This class is meant to serve as an introduction to animal behavior and its implications, intended for non-biology majors as well as biology students who may want an easier, more fun introduction to the subject.
Our goal for our students is to develop the ability to observe animals in the wild and to start to understand them!
In this class we will explore behavioral phenomena within the animal kingdom and related environmental issues. The purpose of this is to learn about these behaviors, why they exist evolutionarily, and explore interesting examples seen in nature. We will highlight unique behaviors and adaptations exhibited by animals, as well as the basic anatomy and physiology controlling these behaviors.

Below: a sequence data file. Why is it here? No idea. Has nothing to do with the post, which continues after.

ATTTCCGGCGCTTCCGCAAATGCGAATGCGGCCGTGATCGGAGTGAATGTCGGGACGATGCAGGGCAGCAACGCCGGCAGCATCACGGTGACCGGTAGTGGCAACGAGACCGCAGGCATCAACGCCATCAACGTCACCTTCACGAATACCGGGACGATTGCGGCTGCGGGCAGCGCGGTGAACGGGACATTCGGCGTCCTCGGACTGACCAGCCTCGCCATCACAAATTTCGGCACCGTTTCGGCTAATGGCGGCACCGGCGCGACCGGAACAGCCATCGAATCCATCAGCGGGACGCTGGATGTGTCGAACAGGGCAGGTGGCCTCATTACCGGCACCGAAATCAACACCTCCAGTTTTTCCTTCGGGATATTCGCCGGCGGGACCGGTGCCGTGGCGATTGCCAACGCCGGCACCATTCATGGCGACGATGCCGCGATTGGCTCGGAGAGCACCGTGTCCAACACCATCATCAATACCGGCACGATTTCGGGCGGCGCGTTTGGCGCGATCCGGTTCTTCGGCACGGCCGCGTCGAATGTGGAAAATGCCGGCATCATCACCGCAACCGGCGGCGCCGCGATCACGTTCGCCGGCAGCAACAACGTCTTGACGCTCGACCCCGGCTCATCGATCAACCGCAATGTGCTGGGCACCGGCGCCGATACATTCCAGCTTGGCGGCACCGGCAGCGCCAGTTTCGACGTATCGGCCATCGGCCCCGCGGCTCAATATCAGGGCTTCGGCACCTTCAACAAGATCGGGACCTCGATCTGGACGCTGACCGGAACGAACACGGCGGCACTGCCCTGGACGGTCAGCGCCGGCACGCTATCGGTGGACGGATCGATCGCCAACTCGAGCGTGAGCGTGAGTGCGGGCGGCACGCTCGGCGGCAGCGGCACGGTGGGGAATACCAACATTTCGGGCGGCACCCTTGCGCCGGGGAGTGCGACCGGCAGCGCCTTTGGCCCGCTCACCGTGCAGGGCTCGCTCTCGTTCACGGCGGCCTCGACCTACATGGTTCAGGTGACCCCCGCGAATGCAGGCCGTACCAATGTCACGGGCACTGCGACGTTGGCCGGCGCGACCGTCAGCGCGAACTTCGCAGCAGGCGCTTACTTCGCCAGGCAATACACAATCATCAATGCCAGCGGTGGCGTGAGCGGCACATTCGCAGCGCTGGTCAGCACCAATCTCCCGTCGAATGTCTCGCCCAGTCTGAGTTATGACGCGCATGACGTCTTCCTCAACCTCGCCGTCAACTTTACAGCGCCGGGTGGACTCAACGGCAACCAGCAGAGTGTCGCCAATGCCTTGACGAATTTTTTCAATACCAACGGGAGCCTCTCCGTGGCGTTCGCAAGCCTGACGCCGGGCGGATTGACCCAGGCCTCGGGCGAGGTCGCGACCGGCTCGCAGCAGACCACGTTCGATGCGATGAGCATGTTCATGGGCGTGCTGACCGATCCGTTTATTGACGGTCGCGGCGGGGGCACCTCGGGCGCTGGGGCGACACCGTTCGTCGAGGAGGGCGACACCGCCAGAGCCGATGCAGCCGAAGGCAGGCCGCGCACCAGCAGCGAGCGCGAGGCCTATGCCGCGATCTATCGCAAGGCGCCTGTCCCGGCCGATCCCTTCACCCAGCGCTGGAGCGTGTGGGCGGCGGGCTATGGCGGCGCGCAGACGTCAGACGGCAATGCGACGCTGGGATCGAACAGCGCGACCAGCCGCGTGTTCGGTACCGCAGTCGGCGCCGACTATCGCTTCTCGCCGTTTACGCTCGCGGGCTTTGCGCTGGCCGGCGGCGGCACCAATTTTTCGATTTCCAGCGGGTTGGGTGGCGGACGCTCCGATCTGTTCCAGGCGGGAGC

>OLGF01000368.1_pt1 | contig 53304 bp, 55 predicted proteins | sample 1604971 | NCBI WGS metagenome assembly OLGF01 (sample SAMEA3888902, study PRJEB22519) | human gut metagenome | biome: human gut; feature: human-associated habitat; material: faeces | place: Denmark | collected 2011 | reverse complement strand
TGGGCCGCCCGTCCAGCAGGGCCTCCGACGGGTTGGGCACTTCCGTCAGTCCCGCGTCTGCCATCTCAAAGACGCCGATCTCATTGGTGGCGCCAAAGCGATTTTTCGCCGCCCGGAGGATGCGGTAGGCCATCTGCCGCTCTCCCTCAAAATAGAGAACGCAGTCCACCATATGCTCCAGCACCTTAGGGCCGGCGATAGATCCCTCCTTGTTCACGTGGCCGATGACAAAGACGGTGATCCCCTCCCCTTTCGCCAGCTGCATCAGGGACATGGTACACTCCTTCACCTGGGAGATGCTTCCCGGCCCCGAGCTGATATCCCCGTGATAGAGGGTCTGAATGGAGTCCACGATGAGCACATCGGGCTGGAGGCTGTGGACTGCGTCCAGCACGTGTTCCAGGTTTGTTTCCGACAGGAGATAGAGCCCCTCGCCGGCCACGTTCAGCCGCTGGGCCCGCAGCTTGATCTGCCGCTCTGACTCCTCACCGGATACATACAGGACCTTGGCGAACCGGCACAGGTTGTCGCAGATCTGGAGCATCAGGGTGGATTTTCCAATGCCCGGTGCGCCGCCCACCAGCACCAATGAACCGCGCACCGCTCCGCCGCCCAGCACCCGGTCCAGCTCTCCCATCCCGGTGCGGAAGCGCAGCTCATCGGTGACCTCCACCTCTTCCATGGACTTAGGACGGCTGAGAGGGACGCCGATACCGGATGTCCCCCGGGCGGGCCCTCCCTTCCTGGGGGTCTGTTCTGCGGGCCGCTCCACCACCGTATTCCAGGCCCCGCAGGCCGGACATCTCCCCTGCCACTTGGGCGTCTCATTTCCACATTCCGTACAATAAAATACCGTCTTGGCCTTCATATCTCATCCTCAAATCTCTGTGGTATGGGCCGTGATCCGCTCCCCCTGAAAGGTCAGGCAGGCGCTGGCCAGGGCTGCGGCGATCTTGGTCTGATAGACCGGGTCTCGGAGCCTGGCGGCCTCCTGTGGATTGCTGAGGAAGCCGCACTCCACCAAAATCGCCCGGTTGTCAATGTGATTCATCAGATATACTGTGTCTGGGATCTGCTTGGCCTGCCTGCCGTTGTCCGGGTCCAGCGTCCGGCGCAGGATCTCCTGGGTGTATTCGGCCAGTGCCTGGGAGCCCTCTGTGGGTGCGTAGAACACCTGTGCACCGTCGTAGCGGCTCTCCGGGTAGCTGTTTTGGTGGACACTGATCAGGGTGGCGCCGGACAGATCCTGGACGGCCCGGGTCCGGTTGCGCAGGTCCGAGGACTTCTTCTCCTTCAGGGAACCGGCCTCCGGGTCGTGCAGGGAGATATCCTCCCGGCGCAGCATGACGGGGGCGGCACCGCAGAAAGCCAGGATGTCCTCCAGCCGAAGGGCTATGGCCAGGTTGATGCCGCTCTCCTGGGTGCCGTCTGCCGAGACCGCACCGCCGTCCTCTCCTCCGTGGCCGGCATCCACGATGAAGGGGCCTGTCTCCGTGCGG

In addition to weekly lectures, you will have the opportunity to attend field trips to the bay’s gorgeous wildlife areas to observe animals in their natural habitats. Field trips from past semesters included tidepooling at Duxbury reef, hiking at Point Reyes and Sunol Regional Wilderness, and listening to the dawn chorus at Tilden, among others.
By the end of the class, you will be equipped to:
• Appreciate and assess the diversity in the biological foundations for complex behaviors and actions.
• Evaluate the evolutionary processes that lead to these structures.
• Understand how researchers approach questions in the intersecting fields of zoology and neurology.
The class is designed for all majors, freshman-senior who have an interest in animals, neurology, evolution, or nature as a whole.
|003||Dominic, Nancy, Noah||__||102 Moffitt||[Tu] 6:30PM-8:00PM||1/28/19||Open||--||--|